Introduction: In the case of W v AW, The Hong Kong High Court has declared an award rendered in HKIAC arbitration proceedings "manifestly invalid" because the tribunal's findings were inconsistent with an earlier award rendered in a separate arbitration involving the same parties and one of the same arbitrators.
Facts: The disputes were from two related agreements with the HKIAC arbitration clause. Two separate arbitrations involving the same parties and overlapping factual issues were launched, with one party selecting the same arbitrator for both tribunals. In March 2020, the first arbitration resulted in a decision. The second arbitration award came four months later, in July 2020. On the same allegation for misrepresentation, the two awards came to different findings.
As the winner of the first arbitration, W petitioned a Hong Kong court to set aside the second award, claiming that it was contrary to Hong Kong public policy. It was alleged, among other things, that the second tribunal had overlooked the first tribunal's judgments on similar matters and had instead reached contradictory conclusions, even though one of the arbitrators had been engaged in both instances. AW, for his part, requested leave to enforce the second award and order that W provide security for the amounts owing under it.
Decision and Analysis: The court noted that W's claim that the second award should be set aside was based on the principle of issue estoppel, which arises when a specific issue that is a necessary ingredient in a cause of action has already been decided, but that same issue is re-opened in subsequent proceedings between the same parties involving a different cause of action. The judge ruled that it was obvious the arbitrators in both sets of hearings having "made contradictory conclusions, on the same question of fact and law comprising a necessary component in the cause of action of misrepresentation,”. The similar problems about the claimed misrepresentation were essential to the reasoning of both arbitral tribunals, even though the two cases ultimately dealt with different causes of action originating from two different contracts. However, their findings were incongruent and could not be reconciled.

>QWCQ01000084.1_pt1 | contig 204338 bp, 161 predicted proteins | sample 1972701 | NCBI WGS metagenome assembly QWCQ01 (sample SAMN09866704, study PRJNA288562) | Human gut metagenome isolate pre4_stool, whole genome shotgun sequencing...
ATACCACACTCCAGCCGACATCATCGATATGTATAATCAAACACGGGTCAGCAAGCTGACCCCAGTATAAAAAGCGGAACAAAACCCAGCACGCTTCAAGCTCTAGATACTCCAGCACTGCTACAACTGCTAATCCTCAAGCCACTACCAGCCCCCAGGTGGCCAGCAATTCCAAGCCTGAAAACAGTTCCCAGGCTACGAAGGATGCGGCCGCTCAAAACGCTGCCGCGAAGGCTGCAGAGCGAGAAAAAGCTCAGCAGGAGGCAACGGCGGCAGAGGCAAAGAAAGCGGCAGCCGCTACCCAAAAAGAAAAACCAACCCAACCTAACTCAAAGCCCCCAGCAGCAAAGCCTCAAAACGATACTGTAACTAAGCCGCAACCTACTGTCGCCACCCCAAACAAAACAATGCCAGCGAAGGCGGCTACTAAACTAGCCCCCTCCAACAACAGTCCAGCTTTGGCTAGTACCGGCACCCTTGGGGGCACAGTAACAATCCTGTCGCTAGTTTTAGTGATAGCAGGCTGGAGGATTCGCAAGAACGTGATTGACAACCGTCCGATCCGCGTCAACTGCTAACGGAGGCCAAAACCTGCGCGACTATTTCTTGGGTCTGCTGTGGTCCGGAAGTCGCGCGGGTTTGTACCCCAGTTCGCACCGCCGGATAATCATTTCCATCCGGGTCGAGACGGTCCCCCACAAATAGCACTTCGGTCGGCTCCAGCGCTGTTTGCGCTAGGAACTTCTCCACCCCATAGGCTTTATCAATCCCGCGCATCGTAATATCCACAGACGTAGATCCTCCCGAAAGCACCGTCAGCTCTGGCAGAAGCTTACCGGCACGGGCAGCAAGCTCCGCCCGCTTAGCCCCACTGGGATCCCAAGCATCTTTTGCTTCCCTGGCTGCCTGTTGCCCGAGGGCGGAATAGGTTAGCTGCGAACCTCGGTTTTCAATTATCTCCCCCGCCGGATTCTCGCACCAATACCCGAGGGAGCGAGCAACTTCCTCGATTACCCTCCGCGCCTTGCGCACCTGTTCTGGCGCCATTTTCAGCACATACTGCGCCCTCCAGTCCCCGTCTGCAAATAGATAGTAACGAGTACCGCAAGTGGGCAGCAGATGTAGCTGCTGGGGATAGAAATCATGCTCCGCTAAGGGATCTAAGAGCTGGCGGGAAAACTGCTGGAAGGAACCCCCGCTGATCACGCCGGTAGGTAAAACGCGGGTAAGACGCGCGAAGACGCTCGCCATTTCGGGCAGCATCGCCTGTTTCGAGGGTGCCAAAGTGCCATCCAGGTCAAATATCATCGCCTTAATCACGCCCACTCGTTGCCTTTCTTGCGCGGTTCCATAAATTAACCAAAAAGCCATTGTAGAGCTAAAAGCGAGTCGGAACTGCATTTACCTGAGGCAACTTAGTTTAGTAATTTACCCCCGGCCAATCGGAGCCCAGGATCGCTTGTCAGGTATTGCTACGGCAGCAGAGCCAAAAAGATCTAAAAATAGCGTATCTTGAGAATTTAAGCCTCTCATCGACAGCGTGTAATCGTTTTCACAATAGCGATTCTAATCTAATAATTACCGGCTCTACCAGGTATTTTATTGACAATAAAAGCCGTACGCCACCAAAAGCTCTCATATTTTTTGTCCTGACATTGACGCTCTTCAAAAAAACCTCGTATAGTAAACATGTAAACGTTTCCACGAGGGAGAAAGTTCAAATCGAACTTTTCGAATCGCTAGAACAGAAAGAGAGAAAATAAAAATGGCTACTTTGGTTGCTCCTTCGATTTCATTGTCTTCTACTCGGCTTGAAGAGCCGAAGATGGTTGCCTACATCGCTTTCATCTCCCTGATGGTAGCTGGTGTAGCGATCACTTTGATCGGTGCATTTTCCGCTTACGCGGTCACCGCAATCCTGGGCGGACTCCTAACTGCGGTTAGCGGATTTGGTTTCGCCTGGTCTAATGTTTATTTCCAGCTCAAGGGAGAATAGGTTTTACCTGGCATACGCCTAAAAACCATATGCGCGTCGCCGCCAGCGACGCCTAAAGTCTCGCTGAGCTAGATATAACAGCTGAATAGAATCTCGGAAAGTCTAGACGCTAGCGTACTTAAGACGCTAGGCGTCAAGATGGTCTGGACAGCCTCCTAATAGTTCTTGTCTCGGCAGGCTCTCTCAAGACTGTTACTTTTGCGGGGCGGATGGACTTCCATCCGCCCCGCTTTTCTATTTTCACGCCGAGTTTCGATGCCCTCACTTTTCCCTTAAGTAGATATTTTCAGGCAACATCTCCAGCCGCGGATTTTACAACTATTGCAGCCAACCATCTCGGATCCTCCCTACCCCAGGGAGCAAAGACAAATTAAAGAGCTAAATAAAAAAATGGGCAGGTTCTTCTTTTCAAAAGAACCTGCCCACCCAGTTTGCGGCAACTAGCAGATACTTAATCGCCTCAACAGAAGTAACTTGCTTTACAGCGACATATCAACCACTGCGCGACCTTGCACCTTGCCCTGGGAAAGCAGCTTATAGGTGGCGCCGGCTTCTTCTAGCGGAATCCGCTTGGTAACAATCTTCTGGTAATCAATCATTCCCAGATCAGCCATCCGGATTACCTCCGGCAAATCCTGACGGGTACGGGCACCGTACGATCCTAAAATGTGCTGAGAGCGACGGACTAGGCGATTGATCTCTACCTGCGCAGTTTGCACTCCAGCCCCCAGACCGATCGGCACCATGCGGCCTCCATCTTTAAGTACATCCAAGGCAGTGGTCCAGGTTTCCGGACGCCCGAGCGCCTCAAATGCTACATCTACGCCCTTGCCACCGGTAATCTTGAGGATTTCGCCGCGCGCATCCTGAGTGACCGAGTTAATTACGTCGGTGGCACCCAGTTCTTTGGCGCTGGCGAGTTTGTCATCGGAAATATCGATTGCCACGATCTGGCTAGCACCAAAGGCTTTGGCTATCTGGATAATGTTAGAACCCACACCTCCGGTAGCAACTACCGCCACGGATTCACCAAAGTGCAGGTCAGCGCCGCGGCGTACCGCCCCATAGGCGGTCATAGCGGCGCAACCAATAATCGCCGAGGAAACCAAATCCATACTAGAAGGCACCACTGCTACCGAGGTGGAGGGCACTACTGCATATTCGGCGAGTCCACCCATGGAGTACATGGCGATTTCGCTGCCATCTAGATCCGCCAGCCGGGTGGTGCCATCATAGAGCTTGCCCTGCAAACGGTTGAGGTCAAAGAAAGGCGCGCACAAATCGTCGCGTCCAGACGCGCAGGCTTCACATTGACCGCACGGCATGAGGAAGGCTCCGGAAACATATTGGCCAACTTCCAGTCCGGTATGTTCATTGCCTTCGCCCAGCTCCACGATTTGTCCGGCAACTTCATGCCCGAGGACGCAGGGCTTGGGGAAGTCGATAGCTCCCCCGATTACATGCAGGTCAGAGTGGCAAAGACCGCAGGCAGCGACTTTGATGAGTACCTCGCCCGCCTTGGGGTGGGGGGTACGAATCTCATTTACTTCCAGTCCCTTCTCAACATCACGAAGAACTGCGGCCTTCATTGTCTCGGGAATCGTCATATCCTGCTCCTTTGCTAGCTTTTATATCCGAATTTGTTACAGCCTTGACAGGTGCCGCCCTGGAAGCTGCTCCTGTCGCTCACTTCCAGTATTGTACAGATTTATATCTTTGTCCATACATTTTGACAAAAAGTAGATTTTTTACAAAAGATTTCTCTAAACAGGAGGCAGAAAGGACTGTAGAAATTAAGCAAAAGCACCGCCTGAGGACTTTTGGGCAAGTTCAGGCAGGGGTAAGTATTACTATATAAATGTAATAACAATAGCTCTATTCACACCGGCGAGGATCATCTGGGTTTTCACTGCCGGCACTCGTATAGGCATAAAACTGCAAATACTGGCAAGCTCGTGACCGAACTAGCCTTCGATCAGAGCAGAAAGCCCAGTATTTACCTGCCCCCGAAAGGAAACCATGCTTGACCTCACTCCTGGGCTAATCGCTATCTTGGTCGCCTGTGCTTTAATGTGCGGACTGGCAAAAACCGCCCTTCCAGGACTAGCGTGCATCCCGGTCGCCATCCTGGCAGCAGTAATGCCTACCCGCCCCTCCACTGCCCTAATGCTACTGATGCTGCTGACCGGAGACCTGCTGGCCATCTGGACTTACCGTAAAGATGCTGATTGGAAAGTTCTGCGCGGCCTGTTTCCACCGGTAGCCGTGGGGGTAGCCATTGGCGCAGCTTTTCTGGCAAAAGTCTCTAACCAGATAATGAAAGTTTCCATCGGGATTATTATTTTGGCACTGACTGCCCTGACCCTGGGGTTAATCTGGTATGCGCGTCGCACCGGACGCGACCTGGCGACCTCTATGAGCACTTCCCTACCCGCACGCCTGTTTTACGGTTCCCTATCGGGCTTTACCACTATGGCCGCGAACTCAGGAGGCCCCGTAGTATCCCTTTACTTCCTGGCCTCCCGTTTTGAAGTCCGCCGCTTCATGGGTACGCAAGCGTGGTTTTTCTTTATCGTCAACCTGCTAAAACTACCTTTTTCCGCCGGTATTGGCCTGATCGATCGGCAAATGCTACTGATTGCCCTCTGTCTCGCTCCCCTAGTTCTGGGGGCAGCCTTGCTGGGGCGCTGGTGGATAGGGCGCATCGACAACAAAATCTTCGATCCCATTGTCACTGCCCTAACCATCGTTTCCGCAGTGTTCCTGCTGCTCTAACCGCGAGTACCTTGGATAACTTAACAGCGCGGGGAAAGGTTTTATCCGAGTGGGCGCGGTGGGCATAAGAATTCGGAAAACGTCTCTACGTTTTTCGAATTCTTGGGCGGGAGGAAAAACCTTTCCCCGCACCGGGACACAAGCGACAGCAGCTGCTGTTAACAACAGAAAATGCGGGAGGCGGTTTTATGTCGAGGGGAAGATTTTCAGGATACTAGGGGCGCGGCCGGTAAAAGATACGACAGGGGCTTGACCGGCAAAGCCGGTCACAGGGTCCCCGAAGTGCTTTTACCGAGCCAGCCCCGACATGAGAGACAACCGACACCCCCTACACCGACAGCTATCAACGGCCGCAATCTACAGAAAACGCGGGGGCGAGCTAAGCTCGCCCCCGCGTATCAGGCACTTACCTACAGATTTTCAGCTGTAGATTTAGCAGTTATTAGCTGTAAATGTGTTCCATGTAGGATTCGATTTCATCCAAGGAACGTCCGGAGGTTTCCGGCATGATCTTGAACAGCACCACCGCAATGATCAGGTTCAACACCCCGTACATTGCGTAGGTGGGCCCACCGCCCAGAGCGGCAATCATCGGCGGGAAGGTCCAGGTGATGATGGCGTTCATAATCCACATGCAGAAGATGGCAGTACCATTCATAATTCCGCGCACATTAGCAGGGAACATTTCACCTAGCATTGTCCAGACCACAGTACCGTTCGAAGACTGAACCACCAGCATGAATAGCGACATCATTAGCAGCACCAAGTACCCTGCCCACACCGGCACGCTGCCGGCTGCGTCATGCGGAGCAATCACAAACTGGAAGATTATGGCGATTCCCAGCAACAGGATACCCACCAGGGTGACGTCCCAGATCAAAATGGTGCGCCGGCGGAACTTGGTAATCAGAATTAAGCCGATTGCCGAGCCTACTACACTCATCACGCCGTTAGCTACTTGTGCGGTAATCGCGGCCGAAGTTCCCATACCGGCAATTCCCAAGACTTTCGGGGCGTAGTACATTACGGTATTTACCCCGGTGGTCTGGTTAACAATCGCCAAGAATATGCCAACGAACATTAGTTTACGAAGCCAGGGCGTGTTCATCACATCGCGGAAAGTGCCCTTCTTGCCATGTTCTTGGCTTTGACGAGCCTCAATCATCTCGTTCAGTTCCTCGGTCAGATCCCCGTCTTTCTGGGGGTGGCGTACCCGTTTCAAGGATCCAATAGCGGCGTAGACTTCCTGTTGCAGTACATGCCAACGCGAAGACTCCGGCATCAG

The Court further determined that W was entitled to expect the second tribunal to address the issue of issue estoppel after the first award was made. In this case, the fact that AW had selected the same arbitrator in both sets of proceedings was a critical difference. After seeing the reasoning used in the first arbitration, the arbitrator should have been aware of the potential for inconsistent decisions, to the point where "fairness and justice of the case required him to invite submissions from W and AW in Arbitration 2 as to the effect of Award 1 on the issues to be decided in Arbitration 2." Instead, the arbitrator made inconsistent findings in both arbitrations since he did not give a dissenting judgment in either instance, despite the tribunal's conclusions being inconsistent.
The Court further clarified that saying the two arbitrations were confidential was not a response. However, this did not prohibit AW's arbitrator from exposing the initial award to the other members of the second tribunal. Citing prior authorities, the judge remarked that “the lawful use of an earlier award in a subsequent arbitration between the same parties would not raise the mischief against which secrecy provisions are directed.
As a result, the Court determined that the inability to deal with and explain these discrepancies constituted "injustice and gross unfairness to W," which fell short of the arbitral procedure's fairness and due process requirements. As a result, the Court declared the second award to be "manifestly unlawful."
In conclusion, Several arbitral institutions, including the HKIAC, implemented consolidation and joinder procedures several years ago to prevent precisely this scenario, in which independent tribunals may reach contradictory conclusions on common factual problems. As a result, this case serves as a practical illustration of why parties to multi-party disputes should consider using consolidation clauses at the start of the dispute, or appointing familiar arbitrators across parallel processes, to reduce the possibility of contradictory outcomes.
  HKCFI 1707.
(This Article Does Not Intend To Hurt The Sentiments Of Any Individual Community, Sect, or Religion, Etcetera. This Article Is Based Purely On The Authors Personal Views And Opinions In The Exercise Of The Fundamental Right Guaranteed Under Article 19(1)(A) And Other Related Laws Being Force In India, For The Time Being. Further, despite all efforts made to ensure the accuracy and correctness of the information published, White Code VIA Mediation and Arbitration Centre Foundation shall not be responsible for any errors caused due to human error or otherwise.)